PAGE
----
Two new services emerged from this new branch line: Heathrow Express running nonstop from Paddington to Heathrow with Class 332 trains, and Heathrow Connect, a stopping service using Class 360 trains. The tunnels to Heathrow were fitted with the same type of ATP as the main lines to ensure safety. It should also be noted that the line had always been fitted with AWS, which was supplemented with TPWS as well. Most of the slow commuter trains on the line used AWS+TPWS, whereas high speed trains used ATP. Class 332 trains used ATP exclusively, but had AWS fitted due to a regulatory requirement, without TPWS. Class 360 trains had ATP as well as AWS+TPWS.
If you’ve been paying attention so far, you have noticed that I’ve typed two whole paragraphs without even mentioning Crossrail. That is because these complex signalling systems were a significant challenge with the introduction of Crossrail services. TfL took over the Heathrow Connect service in 2018, rebranding it as TfL Rail, but continuing to run Class 360 trains to Heathrow. By that point, the Great Western Main Line had undergone a significant improvement programme itself, which included electrification beyond Heathrow Junction, allowing the franchise operator Great Western Railway (owned by FirstGroup, and not be confused with the 19th century railway company who built the line) to run commuter services with relatively new Class 387 units. TfL Rail took over some of them too, specifically as far as Reading, in late 2019, this time using their own fleet of trains.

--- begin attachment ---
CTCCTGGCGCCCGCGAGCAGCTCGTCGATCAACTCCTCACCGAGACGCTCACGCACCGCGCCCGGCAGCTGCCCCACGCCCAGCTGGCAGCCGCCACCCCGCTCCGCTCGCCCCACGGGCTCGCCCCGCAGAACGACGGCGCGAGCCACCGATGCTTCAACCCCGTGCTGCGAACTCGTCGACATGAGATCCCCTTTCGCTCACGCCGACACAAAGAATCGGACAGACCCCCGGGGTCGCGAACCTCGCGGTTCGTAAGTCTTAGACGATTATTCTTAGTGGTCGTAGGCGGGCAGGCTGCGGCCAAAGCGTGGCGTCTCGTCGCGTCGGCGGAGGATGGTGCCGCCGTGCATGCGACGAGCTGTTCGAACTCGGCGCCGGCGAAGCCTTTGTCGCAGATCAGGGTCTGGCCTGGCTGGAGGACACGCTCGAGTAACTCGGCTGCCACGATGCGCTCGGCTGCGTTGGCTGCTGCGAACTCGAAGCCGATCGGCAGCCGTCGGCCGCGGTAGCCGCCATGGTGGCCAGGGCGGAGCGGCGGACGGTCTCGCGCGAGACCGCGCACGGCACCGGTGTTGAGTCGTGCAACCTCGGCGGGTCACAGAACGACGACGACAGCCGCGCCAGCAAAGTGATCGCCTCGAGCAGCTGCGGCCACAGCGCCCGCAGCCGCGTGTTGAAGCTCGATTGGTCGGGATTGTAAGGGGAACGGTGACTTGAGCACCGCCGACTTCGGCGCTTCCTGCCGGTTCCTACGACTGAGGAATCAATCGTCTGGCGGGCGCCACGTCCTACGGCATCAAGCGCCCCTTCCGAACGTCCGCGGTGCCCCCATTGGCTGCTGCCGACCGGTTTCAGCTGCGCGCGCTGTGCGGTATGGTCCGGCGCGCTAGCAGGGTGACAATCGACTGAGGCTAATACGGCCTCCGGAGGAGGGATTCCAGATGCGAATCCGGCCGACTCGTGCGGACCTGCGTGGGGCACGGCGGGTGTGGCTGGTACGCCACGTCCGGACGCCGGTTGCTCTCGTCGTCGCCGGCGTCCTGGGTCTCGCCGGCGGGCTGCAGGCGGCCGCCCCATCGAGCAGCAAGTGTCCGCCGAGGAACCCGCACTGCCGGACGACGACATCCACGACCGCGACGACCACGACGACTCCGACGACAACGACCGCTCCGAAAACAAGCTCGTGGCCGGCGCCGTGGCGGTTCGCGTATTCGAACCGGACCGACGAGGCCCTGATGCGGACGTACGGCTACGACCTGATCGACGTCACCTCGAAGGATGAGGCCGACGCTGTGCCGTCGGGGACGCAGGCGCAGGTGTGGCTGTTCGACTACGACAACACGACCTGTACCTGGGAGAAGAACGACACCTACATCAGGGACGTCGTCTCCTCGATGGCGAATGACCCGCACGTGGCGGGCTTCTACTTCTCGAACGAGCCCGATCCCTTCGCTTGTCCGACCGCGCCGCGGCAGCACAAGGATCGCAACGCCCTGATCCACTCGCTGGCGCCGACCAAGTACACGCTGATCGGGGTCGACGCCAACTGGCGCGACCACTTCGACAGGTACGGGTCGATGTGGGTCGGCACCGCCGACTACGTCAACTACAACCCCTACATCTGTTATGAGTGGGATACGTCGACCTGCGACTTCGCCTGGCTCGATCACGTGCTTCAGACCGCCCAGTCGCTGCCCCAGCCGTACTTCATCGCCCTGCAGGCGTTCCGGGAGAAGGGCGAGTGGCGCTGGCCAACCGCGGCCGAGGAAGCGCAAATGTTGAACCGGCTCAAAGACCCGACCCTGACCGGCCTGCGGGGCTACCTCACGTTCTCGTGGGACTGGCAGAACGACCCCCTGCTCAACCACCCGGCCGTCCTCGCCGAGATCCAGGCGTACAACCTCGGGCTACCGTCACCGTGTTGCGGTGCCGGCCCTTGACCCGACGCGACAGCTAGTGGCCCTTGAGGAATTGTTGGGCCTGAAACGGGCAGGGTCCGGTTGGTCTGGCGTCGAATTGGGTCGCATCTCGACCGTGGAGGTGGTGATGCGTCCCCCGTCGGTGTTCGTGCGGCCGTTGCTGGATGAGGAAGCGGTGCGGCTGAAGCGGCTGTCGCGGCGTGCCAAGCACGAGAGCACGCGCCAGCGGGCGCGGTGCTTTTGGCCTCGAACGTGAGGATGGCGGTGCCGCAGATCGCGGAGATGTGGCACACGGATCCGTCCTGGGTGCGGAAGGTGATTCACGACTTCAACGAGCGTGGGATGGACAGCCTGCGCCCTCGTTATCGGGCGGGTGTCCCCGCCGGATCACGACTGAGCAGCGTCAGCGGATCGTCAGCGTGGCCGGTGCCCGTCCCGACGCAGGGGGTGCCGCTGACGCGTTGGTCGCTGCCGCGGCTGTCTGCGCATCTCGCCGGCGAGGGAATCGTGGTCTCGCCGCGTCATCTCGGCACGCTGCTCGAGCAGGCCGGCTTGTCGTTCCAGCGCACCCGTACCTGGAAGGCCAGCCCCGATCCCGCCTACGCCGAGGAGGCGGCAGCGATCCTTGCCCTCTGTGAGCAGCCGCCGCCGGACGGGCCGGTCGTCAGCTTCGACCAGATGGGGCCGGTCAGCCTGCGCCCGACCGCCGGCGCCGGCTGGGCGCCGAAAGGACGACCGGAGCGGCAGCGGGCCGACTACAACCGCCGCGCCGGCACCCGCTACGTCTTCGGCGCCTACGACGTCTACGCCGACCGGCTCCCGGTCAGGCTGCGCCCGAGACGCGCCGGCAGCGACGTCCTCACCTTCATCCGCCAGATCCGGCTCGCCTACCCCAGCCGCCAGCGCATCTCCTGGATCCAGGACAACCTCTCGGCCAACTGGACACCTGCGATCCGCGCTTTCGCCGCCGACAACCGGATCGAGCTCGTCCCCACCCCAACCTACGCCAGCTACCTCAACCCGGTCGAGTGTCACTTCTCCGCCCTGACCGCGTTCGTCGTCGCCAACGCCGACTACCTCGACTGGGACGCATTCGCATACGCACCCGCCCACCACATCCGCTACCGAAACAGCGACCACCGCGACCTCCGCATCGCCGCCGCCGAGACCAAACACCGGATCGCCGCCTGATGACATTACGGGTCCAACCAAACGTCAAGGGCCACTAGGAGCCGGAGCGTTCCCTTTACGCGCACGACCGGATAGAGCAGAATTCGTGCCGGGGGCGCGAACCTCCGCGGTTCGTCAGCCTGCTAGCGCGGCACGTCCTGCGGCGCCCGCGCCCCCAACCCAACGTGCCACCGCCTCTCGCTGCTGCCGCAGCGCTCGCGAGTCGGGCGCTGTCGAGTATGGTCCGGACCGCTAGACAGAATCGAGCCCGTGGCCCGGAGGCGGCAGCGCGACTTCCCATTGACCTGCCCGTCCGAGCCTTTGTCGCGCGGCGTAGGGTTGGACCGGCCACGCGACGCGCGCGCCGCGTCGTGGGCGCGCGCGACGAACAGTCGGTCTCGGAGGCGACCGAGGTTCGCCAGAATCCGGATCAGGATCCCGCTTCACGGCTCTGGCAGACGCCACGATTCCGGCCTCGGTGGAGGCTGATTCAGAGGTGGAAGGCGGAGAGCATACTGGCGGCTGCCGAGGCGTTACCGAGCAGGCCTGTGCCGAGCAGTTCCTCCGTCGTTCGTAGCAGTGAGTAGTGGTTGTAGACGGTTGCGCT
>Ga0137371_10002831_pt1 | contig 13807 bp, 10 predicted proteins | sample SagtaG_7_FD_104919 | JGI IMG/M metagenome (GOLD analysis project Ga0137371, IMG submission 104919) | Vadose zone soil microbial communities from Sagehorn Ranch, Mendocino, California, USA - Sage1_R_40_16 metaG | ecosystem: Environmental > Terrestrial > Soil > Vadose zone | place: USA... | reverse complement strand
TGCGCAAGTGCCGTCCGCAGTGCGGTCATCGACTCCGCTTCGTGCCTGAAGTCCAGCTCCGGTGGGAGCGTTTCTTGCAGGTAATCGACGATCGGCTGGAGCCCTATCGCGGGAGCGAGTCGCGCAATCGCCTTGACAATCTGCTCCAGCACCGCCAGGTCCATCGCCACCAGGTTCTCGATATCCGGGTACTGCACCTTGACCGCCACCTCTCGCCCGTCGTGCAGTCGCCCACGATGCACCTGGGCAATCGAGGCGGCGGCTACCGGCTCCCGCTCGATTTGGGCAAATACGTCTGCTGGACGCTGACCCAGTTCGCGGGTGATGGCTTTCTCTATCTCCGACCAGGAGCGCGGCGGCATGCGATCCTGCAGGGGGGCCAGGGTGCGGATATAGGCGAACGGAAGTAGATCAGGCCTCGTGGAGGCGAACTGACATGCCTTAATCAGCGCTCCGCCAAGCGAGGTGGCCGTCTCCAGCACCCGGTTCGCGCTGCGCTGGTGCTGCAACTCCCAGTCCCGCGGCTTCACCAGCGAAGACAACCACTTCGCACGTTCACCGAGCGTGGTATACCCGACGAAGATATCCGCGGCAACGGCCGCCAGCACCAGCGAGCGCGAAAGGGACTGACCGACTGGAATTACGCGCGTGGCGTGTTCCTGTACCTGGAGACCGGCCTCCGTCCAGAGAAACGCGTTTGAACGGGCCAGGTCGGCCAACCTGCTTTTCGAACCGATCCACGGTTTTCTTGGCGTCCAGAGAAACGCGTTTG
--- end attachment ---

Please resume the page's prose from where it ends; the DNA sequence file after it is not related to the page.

Crossrail services today are all operated by Class 345 electric multiple units. The 345 designation was reserved specifically for the Crossrail train decades before any work had started. The trains themselves are a part of Bombardier’s Aventra family, the successor to the venerable Electrostar family, have a top speed of 90 mph (145 km/h), and support AWS+TPWS, ETCS and CBTC signalling. Communications-based train control (CBTC) is a term used to describe many proprietary implementations of signalling used for metro lines, and this was implemented in the central section of Crossrail using the Siemens TrainGuard product. European Train Control System (ETCS) could have been used to provide the same effect, but because work on Crossrail had begun before the ETCS specification was finalised, they were granted an exemption from the rule that requires all new lines to use it. Instead, as the Great Western Line was also undergoing a resignalling programme at the time, ETCS was to be used on the western section. AWS+TPWS was installed for operations on other existing lines.